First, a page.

The legislation does not provide a set form for an agreement; the agreement can therefore be altered to suit the specific circumstances. This example is of an agreement between a unitary authority and a landowning company to create a footpath.
Publicising the agreement
The legislation does not provide a set form for the advertisement and it may be altered to suit the specific circumstances. Here is a sample advertisement. There are no further requirements to publicise the making of an agreement but it is good practice to send a copy of the advertisement and agreement plan to the parish council, local user groups and other interested bodies including Ordnance Survey. A copy of the agreement and any certificate should be supplied to the Ordnance Survey.
Creation by Order
Creating a path by order instead of by agreement is appropriate where the landowner is opposed to the creation, where the ownership or the land is unknown or uncertain, where the owner agrees to the creation in principle but is unable to agree the level of compensation, or in the rare situation where the manner of the ownership precludes the landowner from entering into an agreement.
Section 26 of the Highways Act allows a local authority to make an order to create a footpath or bridleway where the authority considers that there is a need for one. The authority must have regard to the extent to which the footpath or bridleway would add to the convenience or enjoyment of a substantial section of the public or to the convenience of residents of the area. This means that an authority may choose to provide a route by means of a creation order if it is convinced of the need of either local people or the general public, and that such a route may be provided for reasons of convenience, utility or as a recreational facility. On the same basis, a creation order may also be used to widen an existing footpath or bridleway, or to 'upgrade' a footpath to bridleway.
Authorities must also consider the effect the creation will have on the rights of persons interested in the land, account being taken of the statutory provisions as to compensation. This means that the authority must consider the effect of the creation of the path on the land, on the landowner, and on any person with a right over the land. Rights over land include those given by licence and agreement, including sporting and mineral rights.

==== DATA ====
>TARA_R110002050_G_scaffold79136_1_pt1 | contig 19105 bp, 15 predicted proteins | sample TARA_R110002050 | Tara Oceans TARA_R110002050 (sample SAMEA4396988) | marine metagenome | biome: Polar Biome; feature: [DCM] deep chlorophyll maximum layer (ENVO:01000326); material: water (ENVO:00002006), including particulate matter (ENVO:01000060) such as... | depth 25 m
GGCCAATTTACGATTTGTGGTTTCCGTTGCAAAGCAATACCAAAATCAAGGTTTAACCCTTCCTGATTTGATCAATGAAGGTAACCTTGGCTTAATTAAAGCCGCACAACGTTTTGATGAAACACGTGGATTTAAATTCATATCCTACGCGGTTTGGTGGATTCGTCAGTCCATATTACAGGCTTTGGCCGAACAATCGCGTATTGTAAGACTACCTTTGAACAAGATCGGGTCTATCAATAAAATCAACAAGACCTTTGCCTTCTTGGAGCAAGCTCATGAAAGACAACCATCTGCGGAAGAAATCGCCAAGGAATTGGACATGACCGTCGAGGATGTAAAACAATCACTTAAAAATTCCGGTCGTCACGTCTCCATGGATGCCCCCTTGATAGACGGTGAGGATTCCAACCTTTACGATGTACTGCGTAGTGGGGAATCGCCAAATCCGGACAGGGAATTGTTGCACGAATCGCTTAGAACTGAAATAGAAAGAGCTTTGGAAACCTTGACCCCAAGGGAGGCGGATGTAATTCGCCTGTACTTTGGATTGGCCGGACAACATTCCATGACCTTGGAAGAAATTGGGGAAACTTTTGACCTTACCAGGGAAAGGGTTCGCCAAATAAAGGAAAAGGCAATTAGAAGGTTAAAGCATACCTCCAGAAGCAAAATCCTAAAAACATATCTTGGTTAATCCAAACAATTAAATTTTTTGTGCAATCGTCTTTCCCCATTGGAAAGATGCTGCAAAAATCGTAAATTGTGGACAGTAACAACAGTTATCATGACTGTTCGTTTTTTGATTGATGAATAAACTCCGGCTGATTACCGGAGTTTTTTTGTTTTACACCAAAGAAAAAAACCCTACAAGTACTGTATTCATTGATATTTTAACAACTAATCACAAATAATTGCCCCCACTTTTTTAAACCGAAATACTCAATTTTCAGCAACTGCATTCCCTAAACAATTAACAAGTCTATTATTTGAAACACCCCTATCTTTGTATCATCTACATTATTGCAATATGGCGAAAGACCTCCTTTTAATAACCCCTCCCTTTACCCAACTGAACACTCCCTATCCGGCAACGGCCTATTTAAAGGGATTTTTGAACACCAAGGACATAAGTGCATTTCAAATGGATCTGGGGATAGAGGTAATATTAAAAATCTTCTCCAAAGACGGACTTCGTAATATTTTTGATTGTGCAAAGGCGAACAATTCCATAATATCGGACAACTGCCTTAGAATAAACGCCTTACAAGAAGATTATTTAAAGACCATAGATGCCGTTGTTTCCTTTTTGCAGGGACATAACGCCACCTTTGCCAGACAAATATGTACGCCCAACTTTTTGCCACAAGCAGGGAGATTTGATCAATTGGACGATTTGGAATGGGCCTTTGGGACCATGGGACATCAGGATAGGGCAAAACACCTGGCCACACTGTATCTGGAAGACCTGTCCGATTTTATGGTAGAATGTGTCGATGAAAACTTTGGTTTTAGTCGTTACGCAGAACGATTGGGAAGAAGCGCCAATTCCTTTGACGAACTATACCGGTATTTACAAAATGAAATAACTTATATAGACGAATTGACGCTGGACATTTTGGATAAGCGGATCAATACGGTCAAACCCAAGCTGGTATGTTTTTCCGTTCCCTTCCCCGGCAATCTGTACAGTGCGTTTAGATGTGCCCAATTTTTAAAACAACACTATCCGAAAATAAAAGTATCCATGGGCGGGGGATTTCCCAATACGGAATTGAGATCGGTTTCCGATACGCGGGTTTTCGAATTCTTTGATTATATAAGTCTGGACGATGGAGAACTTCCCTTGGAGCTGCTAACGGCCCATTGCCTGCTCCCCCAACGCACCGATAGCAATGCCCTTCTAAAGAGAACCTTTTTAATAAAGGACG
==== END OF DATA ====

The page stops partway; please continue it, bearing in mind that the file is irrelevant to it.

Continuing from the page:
Consideration must also be given to the interests of forestry and agriculture, and the effect, if any, the creation of the path will have on these activities. However, authorities may decide that any effects may be compensated for.
The Highways Act provides for the payment by the order making authority of compensation. In some cases authorities have been able to agree with the landowner a sum for compensation before an order is confirmed. However, this is not always possible. If a dispute arises as to compensation, it is determined by the Lands Tribunal after the order has been confirmed. Public path creation orders must be made in the prescribed form and advertised by notices on the proposed route and in the local paper. They are subject to public objection in the same way as other public path orders.
Orders that are objected to may not be confirmed by the order making authority; they can only be confirmed by the Secretary of State, in the same way as other public path orders. Authorities may recover the costs of making creation orders under the Local Authorities (Recovery of Costs for Public Path Orders) Regulations 1993 (SI 1993/407).
Authorities are encouraged to adopt the practice set out by the Rights of Way Review Committee. This covers consultation prior to an order being made and subsequent procedures. Authorities are also encouraged regularly to review the list of consultees to ensure that it is up to date and inclusive.
Making up new footpaths, bridleways and restricted byways
See also Surfaces
The requirements for the making-up of a new footpath, bridleway or restricted byway are the same whether the path has been created by agreement or by order. In those cases where the order or agreement making authority is not the highway authority, the highway authority has a duty under s.27 of the Highways Act 1980 to survey the path and specify the works (if any) necessary to bring the path into a fit condition.
The highway authority must also ensure that the path is provided and certify that it is in a fit condition for use by the public. It may either specify the works that are required and delegate the carrying-out of such works to the district council, or alternatively, may carry out the works itself and recover its expenses from the district council.
An authority may sometimes make two or more orders that it wishes to be considered concurrently. For example, a creation order may be made in association with an extinguishment order. It is still necessary, however, to ensure that each order meets the appropriate tests and criteria laid down in the legislation. So in the example above, the creation order has to be considered on its own merits. If it is decided to confirm the creation order the extent to which the newly-created path would provide an alternative path to that proposed for closure can then be taken into account in considering the extinguishment order (assuming the extinguishment is conditional on the creation).
For an account of some of the difficulties encountered with concurrent orders IPROW members can view the article 'The Creation Dilemma - Tyttenhanger' on IPROWiki.